A Word of Caution

The lesson from Coleman, Gottman, and Nizzoli: Explore the complexity of the problem with the stakeholder, from their perspective.

Don’t explore the complexity with them from our perspective. If we want to enforce multi-factor authentication, we shouldn’t start by explaining complicated protocols and standards which enable MFA. But we should listen to the complex ways people work. Marcello Nizzoli’s success came from understanding how people sewed, not from explaining machinery to customers.

As we move from exploring the problem towards exploring possible solutions, we move from complexity towards simplicity. When defining the security capability, starting simple with an ugly prototype and iterating from there. When determining security controls, selecting the minimum requirements. Complexity as a starting point mustn’t be prolonged.

A Design Principle

“Premature optimization is the root of all evil in programming,” Donald Knuth once famously said. If you spent effort optimizing things before they are fully developed, you end up creating unnecessary work.

While the Necchi Mirella is praised for simplicity, Marcello Nizzoli arrived at the machine’s design only after spending years absorbing the complexity directly from those working in the clothing industry. Complexity, next empathy, then understanding, and finally simplicity. That’s good design, good programming, and that’s good security work.

Premature simplification is the root of bad security.

The Necchi Mirella Sewing Machine, designed by Marcello Nizzoli, 1956.

This article is part of a series on designing cyber security capabilities. To see other articles in the series, including a full list of design principles, click here.

Minimum Viable Security – Design Monday

Posted by

My focus on IT security began in 1997 with a malware outbreak. To get a sense of how much has changed, I checked out the (ISC)² website as it existed back then. Whoa. It’s ugly. The website and the views on cyber security have drastically improved since the nineties.

These days I regularly get asked, “where do we begin?” Privileged Access Management is supposed to look like this. Zero Trust Architecture is supposed to look like that. We only have a these two things, a paperclip, some duct tape, an overworked staff, and an intern. Where do we even start?

Borrowing from the product design world, take a Minimum Viable Product (MVP) strategy. Take a limited number of security controls. Take a limited scope of people and systems. Design a security capability, implement it, and get feedback on what works and where improvements are needed. Then, rinse and repeat with refined controls and in a new area of the organization.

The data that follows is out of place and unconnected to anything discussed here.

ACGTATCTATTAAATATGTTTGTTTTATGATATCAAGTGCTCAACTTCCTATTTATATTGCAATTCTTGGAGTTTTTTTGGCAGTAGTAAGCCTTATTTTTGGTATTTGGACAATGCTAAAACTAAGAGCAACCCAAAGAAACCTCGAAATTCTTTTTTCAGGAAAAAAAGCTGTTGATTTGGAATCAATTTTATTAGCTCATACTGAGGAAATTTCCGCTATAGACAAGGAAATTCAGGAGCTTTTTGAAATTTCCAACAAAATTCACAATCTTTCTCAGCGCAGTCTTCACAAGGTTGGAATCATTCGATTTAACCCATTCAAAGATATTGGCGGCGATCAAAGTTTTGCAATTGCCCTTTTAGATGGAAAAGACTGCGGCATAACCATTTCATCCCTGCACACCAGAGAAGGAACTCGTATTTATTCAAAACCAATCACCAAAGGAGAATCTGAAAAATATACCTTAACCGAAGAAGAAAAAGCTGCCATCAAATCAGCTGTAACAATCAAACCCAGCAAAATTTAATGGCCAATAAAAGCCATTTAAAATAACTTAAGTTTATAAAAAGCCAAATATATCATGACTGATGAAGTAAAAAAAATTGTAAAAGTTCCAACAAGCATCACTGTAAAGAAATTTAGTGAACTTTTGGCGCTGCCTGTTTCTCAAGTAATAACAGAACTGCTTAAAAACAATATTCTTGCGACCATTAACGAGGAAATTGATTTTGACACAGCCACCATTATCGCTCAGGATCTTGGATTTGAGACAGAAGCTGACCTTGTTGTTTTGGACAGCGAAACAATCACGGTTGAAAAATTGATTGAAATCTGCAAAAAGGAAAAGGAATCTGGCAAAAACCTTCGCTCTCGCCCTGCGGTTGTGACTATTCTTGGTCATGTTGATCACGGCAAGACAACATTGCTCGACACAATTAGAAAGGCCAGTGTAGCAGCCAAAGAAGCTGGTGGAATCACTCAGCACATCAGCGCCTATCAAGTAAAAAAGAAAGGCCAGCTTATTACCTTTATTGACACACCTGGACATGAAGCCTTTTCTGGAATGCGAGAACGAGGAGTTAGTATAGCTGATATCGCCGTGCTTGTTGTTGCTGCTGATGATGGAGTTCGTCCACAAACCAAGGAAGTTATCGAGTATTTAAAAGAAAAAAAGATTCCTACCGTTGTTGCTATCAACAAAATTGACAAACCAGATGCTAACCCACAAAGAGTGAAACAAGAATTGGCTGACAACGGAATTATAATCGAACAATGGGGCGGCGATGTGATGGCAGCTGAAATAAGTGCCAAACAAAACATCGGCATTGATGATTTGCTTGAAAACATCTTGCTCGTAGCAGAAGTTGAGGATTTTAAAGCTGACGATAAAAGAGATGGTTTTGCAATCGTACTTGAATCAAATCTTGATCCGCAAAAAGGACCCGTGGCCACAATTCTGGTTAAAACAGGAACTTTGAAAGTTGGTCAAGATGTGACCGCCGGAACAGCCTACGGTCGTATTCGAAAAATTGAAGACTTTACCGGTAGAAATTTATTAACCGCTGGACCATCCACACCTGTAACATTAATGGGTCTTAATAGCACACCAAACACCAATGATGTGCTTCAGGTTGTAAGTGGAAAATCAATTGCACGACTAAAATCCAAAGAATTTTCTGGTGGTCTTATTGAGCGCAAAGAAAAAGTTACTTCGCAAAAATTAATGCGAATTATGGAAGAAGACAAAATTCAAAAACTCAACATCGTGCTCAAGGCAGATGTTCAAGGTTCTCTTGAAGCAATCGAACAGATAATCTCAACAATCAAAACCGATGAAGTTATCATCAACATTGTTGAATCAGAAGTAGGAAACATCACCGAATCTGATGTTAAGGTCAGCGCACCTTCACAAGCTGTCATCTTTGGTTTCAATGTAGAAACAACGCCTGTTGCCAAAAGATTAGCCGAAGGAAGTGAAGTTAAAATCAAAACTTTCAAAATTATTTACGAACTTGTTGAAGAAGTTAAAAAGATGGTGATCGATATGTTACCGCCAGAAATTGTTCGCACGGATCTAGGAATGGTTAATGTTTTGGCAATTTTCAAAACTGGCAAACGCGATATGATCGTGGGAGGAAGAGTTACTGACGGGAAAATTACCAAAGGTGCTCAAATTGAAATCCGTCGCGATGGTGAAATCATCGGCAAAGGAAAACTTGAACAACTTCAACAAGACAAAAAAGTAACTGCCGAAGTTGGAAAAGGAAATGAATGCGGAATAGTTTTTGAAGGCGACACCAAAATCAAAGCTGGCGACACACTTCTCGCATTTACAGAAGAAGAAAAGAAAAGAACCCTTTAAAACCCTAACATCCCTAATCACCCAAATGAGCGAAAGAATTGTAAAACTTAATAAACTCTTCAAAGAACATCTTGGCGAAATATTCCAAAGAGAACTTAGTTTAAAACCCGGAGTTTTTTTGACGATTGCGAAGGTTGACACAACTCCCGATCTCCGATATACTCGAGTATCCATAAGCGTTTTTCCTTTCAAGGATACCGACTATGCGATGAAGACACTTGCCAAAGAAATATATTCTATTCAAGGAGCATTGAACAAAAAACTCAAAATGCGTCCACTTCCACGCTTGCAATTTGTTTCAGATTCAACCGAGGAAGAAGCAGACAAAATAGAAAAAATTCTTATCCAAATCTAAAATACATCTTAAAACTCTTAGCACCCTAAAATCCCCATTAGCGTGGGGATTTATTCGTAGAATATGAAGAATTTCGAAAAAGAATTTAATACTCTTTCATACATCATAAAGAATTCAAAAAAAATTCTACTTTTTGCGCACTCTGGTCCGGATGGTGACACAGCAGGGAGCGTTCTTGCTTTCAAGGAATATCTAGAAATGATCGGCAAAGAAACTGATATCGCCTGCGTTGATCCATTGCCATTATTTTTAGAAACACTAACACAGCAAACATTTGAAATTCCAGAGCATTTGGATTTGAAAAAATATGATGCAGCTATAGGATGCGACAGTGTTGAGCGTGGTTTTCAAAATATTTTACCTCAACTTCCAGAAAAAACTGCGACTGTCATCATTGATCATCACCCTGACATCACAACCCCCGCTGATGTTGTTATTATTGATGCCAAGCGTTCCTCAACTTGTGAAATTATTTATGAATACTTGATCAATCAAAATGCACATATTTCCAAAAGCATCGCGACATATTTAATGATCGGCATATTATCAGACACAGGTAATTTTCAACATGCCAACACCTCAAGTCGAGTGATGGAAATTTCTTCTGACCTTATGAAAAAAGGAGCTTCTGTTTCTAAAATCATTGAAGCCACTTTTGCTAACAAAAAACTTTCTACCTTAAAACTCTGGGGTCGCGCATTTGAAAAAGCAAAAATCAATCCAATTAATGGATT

A concern is that this process may lead to a patchwork of controls assembled from a tangle of point solutions. Valid concern. We’ve all seen such environments. A few of us have been lucky enough to build such mistakes, and learn from them. The way to avoid this is to use a consistent set of architecture patterns and project templates. Each sprint begins with these patterns and plans. Each one ends with updating the architecture and PMO libraries. It’ll be ugly, but with a controlled process, it’ll improve rapidly.

Criminals don’t care that we got the capability perfect. Adversaries aren’t impressed with the beauty of our control framework. So toss out the textbook.

Start where you are. Dare to be ugly. Iterate and improve.

The (ISC)² CISSP webpage from 1997, courtesy of The Internet Archive.

This article is part of a series on designing cyber security capabilities. To see other articles in the series, including a full list of design principles, click here.

Change Creates Adventure – Design Monday

Posted by

It has been said San Francisco is forty-nine square miles surrounded by reality. Fleeing Michigan snows for a week in San Francisco leads to feeling the otherworldliness. One flight and everything changes.

In San Francisco, underneath a series of hills reminiscent of Hobbit holes, is the California Academy of Sciences. The hills reflect the structures below, such as the planetarium. The overall field forms a living roof which keeps “interior temperatures about 10 degrees cooler than a standard roof and reducing low frequency noise by 40 decibels. It also decreases the urban heat island effect, staying about 40 degrees cooler than a standard roof.” This according to the California Academy of Sciences press release from 2007.

Renzo Piano designed building. His starting point was a question that’s delightful in his lateral thinking: “what if we were to lift up a piece of the park and put a building underneath?” In the California Academy of Sciences building and throughout Piano’s work, he returns again and again to themes of culture and change.

“The world keeps changing,” Renzo Piano said on the TED stage. “Changes are difficult to swallow by people. And architecture is a mirror of those changes. Architecture is the built expression of those changes. Those changes create adventure. They create adventure, and architecture is adventure.”

There’s a tension when designing a security architecture. The architecture must meet and mirror culture of the organization. The design can’t run contrary to how the organization works. But at the same time, the new controls must facilitate a cultural change towards a more secure way of being. The architecture mirrors while it modifies.

There’s another tension when designing a security architecture. Ongoing change will impact how people perceive and experience security. But at the same time, the security principles and posture must remain unchanged in the face of far ranging organizational change. “Architects give a shape to the change,” Piano once said. The architecture is flexible but stable.

My last trip in the US, before the pandemic, was to San Francisco. Within a month, everything had changed. We are experiencing the greatest migration in human history. A migration from the office to the home, certainly. More significantly, a migration from the physical to the digital. We now live in 1440 square pixels surrounded by reality.  

Security architects must meet the wave of this change while holding steadfast to our security principles.

California Academy of Sciences living roof. Photography Columbia Daily Tribune.